Chicago has advanced in a key ranking of U.S. biopharma hubs, thanks to better year-to-year projections for federal research grants, medical center expansion, extended business startup tax incentives and much-needed, planned investment in lab space.
That’s no surprise to Jeff Aronin, Chairman and CEO of Paragon Biosciences, a leader in Chicagoland’s life sciences community for more than two decades.
”I think we have all the pieces, great research, great institutions,” says Aronin, adding, “The big pharma talent that’s here is as good as anywhere in the country, and that’s critical because you need world-class (employees) who have been trained by the best institutional programs.”
Genetic Engineering & Biotechnology News (GEN) reported in September 2019 that Chicago has become the nation’s ninth top biopharma hub – up from 10th in its 2018 ranking – based on the strengths that Jeff Aronin mentions and more.
For example, between 2014-16, Illinois’ biopharma industry employment grew a striking 9% compared with 2% growth nationally. And a recent Crain’s Chicago Business story noted that Illinois now holds the nation’s fifth largest concentration of life science workers, driven largely by new life science startup companies in recent years.
This positive outlook is why Illinois’ governor has designated biotech as one of seven rising industrial sectors in the state. The governor released a five-year statewide economic blueprint in fall 2019 that proposed a number of incentives for the industry, including tax incentives for technology startup companies and support for development of more “wet lab” space for biotech researchers that could keep more Illinois life science startups in-state. (Wet labs are laboratories where chemicals, drugs or other biological matter are tested and analyzed using liquids.)
Some of Illinois’ most promising startups have originated at Jeff Aronin’s Paragon Biosciences, a life science innovator that invests in, builds, and advises independent portfolio companies specializing in biopharmaceuticals and advanced life science technologies. Between 2017-19, Paragon Biosciences launched seven portfolio companies with plans to add more in the future.
In just the past two years alone, Paragon Bioscience’s portfolio companies have achieved significant milestones, including an FDA-approved treatment for excessive daytime sleepiness (EDS) in adult patients with narcolepsy, clinical advancements in a potential therapy to treat Tourette Syndrome and stuttering, and further advancement of the first FDA-cleared, AI-enabled breast cancer system for radiology.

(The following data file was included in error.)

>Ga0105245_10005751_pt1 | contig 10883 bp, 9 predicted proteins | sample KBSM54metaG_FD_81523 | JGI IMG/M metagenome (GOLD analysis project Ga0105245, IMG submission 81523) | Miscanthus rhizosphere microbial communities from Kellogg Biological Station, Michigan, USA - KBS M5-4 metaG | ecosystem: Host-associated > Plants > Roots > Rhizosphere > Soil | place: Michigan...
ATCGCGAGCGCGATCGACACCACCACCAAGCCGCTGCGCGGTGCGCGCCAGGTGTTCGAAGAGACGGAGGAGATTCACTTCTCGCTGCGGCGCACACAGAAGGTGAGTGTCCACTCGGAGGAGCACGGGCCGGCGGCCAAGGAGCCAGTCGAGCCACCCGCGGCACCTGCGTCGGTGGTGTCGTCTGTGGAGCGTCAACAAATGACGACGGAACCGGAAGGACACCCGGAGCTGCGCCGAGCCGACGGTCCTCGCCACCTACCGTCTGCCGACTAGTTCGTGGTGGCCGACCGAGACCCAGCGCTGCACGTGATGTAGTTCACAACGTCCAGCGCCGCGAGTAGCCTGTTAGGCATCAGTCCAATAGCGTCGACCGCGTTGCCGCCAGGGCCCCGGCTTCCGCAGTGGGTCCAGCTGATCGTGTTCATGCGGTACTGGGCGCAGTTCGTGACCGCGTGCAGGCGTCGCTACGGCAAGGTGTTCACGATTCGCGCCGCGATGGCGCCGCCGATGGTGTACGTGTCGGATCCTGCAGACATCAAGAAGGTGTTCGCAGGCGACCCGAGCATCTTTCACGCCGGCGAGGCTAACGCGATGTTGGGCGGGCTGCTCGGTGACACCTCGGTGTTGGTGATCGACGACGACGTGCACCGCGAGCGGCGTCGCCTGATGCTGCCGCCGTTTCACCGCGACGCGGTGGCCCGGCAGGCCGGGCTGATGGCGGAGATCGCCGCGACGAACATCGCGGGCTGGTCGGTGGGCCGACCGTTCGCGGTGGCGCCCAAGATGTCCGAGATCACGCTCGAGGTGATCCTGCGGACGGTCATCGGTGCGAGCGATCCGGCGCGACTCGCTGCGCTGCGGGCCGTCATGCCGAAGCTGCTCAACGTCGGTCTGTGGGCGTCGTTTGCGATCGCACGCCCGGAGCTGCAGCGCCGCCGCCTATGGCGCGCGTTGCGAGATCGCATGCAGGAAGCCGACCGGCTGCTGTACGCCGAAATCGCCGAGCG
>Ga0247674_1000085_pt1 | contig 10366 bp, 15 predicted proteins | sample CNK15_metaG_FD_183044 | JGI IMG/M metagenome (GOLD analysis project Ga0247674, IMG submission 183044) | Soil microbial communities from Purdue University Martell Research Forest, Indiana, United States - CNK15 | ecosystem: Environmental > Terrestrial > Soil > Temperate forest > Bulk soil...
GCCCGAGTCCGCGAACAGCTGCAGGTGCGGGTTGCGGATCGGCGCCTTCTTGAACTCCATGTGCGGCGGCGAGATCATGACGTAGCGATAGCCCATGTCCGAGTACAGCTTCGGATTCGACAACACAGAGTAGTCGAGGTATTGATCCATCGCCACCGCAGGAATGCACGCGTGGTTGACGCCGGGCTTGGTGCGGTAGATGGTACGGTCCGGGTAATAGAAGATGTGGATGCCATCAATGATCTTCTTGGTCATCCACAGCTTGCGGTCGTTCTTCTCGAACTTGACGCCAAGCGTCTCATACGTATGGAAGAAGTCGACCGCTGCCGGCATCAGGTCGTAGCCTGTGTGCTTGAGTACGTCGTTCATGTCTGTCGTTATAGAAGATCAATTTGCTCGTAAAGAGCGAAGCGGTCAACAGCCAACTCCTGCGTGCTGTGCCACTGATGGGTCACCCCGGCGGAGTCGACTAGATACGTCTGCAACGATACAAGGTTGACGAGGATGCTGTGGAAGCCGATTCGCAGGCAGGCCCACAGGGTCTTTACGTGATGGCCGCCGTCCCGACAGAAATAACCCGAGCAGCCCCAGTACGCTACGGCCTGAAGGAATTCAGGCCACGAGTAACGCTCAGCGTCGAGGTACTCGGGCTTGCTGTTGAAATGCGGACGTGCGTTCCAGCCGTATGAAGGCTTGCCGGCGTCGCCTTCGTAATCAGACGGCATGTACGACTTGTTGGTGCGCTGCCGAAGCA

In working toward Illinois’ growth as a global bioscience hub, Jeff Aronin is also supporting its startup community.
In 2015, Aronin created and launched MATTER, the nonprofit biotech incubator based in Chicago’s Merchandise Mart. MATTER was built as a central connection point for new biotech entrepreneurs and leaders of Chicagoland’s established biopharmaceutical, medical device and healthcare institutions. By 2019, the incubator’s 230 member companies had crossed the $1 billion mark in total funding raised.
Jeff Aronin created MATTER to help Illinois’ newest bioscience companies grow faster.
“I have been fortunate to have started multiple companies, I know where to go” for information in building new businesses in the life sciences, Aronin explains, but adds that new entrepreneurs generally don’t have much access to leaders in their respective fields. “So to be in a community (at MATTER) where that is taking place is really valuable for an entrepreneur,” Aronin said.
In the life sciences industry, institutions like MATTER have proven particularly successful in getting new bioscience companies off the ground. According to the PitchBook-NVCA Venture Monitor, 1 in 4 life sciences and healthcare startups that raised at least $4 million in 2017 and 2018 has been involved with an incubator or accelerator.